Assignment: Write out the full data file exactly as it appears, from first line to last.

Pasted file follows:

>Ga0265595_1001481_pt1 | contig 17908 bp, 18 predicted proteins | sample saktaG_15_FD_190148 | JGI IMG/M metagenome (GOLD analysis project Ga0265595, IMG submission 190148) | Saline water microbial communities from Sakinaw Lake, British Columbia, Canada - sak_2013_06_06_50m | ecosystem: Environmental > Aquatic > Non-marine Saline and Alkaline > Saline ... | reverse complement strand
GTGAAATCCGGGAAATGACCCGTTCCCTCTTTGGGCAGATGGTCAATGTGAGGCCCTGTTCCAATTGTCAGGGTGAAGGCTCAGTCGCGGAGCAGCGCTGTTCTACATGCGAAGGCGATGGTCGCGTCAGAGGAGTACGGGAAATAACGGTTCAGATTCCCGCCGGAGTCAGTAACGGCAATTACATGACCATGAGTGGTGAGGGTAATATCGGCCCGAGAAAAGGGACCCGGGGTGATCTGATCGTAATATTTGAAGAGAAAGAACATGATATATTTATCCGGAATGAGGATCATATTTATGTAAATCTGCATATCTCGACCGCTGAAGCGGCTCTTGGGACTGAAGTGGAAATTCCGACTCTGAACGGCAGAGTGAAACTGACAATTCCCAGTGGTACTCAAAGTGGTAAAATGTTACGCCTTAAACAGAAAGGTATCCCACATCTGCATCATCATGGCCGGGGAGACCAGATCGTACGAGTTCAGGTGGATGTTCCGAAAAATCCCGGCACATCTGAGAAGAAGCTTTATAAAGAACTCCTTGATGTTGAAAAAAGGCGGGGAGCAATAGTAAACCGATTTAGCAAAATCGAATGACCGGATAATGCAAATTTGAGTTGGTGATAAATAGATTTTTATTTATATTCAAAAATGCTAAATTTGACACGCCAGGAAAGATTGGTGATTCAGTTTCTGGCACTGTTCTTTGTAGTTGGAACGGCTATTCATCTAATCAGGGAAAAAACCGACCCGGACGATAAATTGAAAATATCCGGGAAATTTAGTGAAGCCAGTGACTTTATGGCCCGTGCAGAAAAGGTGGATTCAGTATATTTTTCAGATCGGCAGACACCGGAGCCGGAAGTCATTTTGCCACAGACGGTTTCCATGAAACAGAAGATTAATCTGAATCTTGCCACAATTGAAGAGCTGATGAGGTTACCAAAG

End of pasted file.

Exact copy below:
>Ga0265595_1001481_pt1 | contig 17908 bp, 18 predicted proteins | sample saktaG_15_FD_190148 | JGI IMG/M metagenome (GOLD analysis project Ga0265595, IMG submission 190148) | Saline water microbial communities from Sakinaw Lake, British Columbia, Canada - sak_2013_06_06_50m | ecosystem: Environmental > Aquatic > Non-marine Saline and Alkaline > Saline ... | reverse complement strand
GTGAAATCCGGGAAATGACCCGTTCCCTCTTTGGGCAGATGGTCAATGTGAGGCCCTGTTCCAATTGTCAGGGTGAAGGCTCAGTCGCGGAGCAGCGCTGTTCTACATGCGAAGGCGATGGTCGCGTCAGAGGAGTACGGGAAATAACGGTTCAGATTCCCGCCGGAGTCAGTAACGGCAATTACATGACCATGAGTGGTGAGGGTAATATCGGCCCGAGAAAAGGGACCCGGGGTGATCTGATCGTAATATTTGAAGAGAAAGAACATGATATATTTATCCGGAATGAGGATCATATTTATGTAAATCTGCATATCTCGACCGCTGAAGCGGCTCTTGGGACTGAAGTGGAAATTCCGACTCTGAACGGCAGAGTGAAACTGACAATTCCCAGTGGTACTCAAAGTGGTAAAATGTTACGCCTTAAACAGAAAGGTATCCCACATCTGCATCATCATGGCCGGGGAGACCAGATCGTACGAGTTCAGGTGGATGTTCCGAAAAATCCCGGCACATCTGAGAAGAAGCTTTATAAAGAACTCCTTGATGTTGAAAAAAGGCGGGGAGCAATAGTAAACCGATTTAGCAAAATCGAATGACCGGATAATGCAAATTTGAGTTGGTGATAAATAGATTTTTATTTATATTCAAAAATGCTAAATTTGACACGCCAGGAAAGATTGGTGATTCAGTTTCTGGCACTGTTCTTTGTAGTTGGAACGGCTATTCATCTAATCAGGGAAAAAACCGACCCGGACGATAAATTGAAAATATCCGGGAAATTTAGTGAAGCCAGTGACTTTATGGCCCGTGCAGAAAAGGTGGATTCAGTATATTTTTCAGATCGGCAGACACCGGAGCCGGAAGTCATTTTGCCACAGACGGTTTCCATGAAACAGAAGATTAATCTGAATCTTGCCACAATTGAAGAGCTGATGAGGTTACCAAAG